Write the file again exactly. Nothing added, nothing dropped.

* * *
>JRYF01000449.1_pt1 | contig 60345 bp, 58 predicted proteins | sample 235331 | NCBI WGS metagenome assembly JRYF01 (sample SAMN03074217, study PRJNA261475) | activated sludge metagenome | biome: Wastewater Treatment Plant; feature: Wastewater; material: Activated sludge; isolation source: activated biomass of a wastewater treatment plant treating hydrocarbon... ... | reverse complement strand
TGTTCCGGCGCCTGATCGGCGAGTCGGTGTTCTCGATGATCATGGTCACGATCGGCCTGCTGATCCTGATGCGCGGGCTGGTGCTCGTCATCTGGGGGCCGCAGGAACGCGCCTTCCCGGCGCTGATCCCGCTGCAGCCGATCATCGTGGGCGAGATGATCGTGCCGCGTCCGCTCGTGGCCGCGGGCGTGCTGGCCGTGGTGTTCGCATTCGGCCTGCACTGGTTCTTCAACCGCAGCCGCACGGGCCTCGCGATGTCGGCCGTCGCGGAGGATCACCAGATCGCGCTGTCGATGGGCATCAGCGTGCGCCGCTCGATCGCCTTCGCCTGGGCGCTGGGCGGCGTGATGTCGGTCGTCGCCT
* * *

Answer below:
>JRYF01000449.1_pt1 | contig 60345 bp, 58 predicted proteins | sample 235331 | NCBI WGS metagenome assembly JRYF01 (sample SAMN03074217, study PRJNA261475) | activated sludge metagenome | biome: Wastewater Treatment Plant; feature: Wastewater; material: Activated sludge; isolation source: activated biomass of a wastewater treatment plant treating hydrocarbon... ... | reverse complement strand
TGTTCCGGCGCCTGATCGGCGAGTCGGTGTTCTCGATGATCATGGTCACGATCGGCCTGCTGATCCTGATGCGCGGGCTGGTGCTCGTCATCTGGGGGCCGCAGGAACGCGCCTTCCCGGCGCTGATCCCGCTGCAGCCGATCATCGTGGGCGAGATGATCGTGCCGCGTCCGCTCGTGGCCGCGGGCGTGCTGGCCGTGGTGTTCGCATTCGGCCTGCACTGGTTCTTCAACCGCAGCCGCACGGGCCTCGCGATGTCGGCCGTCGCGGAGGATCACCAGATCGCGCTGTCGATGGGCATCAGCGTGCGCCGCTCGATCGCCTTCGCCTGGGCGCTGGGCGGCGTGATGTCGGTCGTCGCCT